2023 started off on an extremely sad note as the LGBTIQ+ community in Kenya mourned the death of fashionista Edwin Chiloba. Within the same month, an unsigned report by Uganda’s National Bureau for Non-Governmental Organisations emerged documenting investigations into 26 LGBTIQ organisations within Uganda. It detailed completed investigations of four: Sexual Minorities Uganda (SMUG), Robust Initiative for Promoting Human Rights, Tranz Network Uganda and Ubuntu Law and Justice Centre. It concluded that the four continued operations without registration thus violating  article 31 (1) of the NGO Act, 2016. Weeks later and in sharp contrast to Uganda, the Supreme Court of Kenya affirmed the right of the National Gay and Lesbian Human Rights Commission to register with the words ‘gay’ and ‘lesbian’ in its title in accordance with article 36 of the Constitution of Kenya that guarantees the right to freedom of association.

While the win was celebrated across Africa and worldwide, Uganda’s Anti-Homosexuality Bill, 2023 was passed by its parliament in sharp contrast to Kenya’s affirmation of the right to associate, by including a clause on ‘Promotion of homosexuality’. Clause 11 targets CBOs, NGOs and human rights defenders and champions , as well as allies and donors/ funders and any affiliation with sexual and gender minorities and communities. It goes further to restrict the liberal use of the media and the internet in any way that seems sympathetic or affirming to the existence of LGBTI+ persons and communities.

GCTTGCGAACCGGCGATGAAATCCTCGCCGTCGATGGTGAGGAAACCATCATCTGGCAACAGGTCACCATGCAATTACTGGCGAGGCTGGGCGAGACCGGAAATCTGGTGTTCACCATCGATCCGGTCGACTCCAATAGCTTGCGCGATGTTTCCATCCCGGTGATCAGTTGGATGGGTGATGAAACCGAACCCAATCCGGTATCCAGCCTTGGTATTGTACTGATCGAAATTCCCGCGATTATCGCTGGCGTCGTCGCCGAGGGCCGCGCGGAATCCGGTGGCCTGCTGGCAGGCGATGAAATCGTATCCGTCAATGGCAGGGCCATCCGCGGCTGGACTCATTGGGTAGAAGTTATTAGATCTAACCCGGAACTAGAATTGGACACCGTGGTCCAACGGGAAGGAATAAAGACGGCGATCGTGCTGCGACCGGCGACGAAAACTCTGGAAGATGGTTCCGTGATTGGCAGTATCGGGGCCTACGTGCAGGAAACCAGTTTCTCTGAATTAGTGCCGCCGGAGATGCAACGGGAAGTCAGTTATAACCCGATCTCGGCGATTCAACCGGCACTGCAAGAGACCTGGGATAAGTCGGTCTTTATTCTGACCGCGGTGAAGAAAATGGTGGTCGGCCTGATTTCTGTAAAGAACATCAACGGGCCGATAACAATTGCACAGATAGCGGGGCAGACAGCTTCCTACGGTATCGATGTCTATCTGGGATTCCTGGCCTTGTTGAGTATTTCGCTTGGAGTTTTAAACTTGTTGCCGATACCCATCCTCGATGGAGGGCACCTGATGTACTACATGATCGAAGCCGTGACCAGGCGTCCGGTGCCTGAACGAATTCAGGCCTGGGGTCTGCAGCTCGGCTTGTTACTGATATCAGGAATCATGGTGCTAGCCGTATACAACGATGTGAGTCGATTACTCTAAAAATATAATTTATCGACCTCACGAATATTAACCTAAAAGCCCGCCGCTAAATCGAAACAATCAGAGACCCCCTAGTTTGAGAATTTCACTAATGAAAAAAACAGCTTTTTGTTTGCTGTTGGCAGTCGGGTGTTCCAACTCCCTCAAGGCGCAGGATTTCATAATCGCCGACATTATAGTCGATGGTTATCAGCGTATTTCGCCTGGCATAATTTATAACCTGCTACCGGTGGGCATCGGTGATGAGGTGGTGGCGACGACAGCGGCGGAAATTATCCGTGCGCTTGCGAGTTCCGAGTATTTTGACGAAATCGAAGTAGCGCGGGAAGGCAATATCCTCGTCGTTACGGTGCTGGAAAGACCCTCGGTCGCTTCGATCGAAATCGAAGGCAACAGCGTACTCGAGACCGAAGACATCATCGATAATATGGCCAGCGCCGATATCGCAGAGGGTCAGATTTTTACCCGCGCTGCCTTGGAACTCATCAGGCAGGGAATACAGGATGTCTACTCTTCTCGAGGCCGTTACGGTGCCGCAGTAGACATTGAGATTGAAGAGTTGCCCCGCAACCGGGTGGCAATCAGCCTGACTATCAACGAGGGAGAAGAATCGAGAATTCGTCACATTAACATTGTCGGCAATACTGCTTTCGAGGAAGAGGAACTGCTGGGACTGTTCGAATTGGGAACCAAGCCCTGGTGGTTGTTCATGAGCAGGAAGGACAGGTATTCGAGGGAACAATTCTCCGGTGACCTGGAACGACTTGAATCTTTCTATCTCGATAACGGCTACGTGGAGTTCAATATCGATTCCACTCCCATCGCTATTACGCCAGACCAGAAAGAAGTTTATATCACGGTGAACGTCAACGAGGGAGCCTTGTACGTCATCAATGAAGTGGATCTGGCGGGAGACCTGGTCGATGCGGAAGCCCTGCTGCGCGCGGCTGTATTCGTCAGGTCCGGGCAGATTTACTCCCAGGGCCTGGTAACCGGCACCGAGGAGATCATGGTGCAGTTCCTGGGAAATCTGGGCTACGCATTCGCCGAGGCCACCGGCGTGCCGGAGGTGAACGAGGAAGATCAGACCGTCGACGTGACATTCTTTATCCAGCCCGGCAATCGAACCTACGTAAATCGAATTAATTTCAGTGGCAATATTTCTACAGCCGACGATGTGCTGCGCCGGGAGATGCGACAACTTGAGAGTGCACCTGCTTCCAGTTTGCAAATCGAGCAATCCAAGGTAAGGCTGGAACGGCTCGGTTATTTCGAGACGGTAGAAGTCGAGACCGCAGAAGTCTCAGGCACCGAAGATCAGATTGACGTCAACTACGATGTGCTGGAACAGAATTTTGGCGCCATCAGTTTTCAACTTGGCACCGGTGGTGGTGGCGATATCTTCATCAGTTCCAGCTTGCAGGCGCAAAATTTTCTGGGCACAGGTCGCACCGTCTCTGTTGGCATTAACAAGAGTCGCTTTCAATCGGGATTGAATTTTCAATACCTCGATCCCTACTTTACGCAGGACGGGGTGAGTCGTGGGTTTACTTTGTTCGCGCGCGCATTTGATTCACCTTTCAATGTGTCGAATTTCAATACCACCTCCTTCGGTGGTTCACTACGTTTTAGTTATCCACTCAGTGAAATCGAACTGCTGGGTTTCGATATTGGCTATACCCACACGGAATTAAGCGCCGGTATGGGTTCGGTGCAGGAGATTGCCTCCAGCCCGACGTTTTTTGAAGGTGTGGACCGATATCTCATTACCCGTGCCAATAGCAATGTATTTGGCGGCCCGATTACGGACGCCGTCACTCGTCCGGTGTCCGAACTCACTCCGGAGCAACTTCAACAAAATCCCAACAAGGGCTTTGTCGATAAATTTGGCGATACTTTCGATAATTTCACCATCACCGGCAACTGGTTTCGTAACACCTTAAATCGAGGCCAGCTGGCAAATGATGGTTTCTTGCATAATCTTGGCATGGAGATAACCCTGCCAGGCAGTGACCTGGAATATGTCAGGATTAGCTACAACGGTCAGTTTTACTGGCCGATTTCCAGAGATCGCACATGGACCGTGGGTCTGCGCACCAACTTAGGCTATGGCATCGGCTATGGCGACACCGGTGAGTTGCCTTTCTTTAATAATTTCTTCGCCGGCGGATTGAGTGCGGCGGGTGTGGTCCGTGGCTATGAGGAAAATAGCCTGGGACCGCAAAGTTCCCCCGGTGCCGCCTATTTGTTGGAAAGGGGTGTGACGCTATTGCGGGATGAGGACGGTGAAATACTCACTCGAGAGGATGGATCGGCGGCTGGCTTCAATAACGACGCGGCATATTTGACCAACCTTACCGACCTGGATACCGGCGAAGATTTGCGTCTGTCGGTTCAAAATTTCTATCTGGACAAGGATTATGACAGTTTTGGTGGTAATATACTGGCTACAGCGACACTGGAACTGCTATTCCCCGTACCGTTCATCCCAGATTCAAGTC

Interestingly, Ghana’s similar law ‘Human Sexual Rights and Family Values Act, 2021’ calls for disbandment of LGBTTIQQAAP+ groups, societies, associations, clubs and organisations in existence before its coming into force, and prohibits further formations henceforth in clause 11. A Member of the Kenyan Parliament Hon. Kaluma and team moved and applied for the Supreme Court to review its own decision as provided for in section 21 A of the Supreme Court Act. Just recently, the said Member of Parliament introduced a ‘Family Protection Bill’ in Parliament in what can be said as a follow-up to the motion for Review. In its objects, Kenya’s Bill seeks to preserve and protect cultural and family values of the Kenyan people. Ghana’s law  accuses LGBTTIQQAAP+ activities of threatening the concept of family and the associated value systems while Uganda’s law has been justified in its Memorandum as providing “comprehensive and enhanced legislation to protect the traditional family”.

It is quite shocking that the three laws seem to borrow from the same script as they all seek to criminalise diverse gender identity and sexual orientation. Why this is happening across Africa right now is a question that may not be answered in this article; but it is no surprise that Uganda recently hosted the African Family Policy Conference, the very first of its kind between March 30 and April 1.

The move in Kenya is in sharp contrast to the Supreme Court judgement as the Bill seeks to dismantle and do away with LGBTIQ organisations in clause 35. In fact, the Bill outrightly seeks to limit the right to privacy; freedom of conscience, religion, belief and opinion; freedom of expression; freedom of the media; the right to access to information; and the right to assemble, demonstrate, picket and petition.




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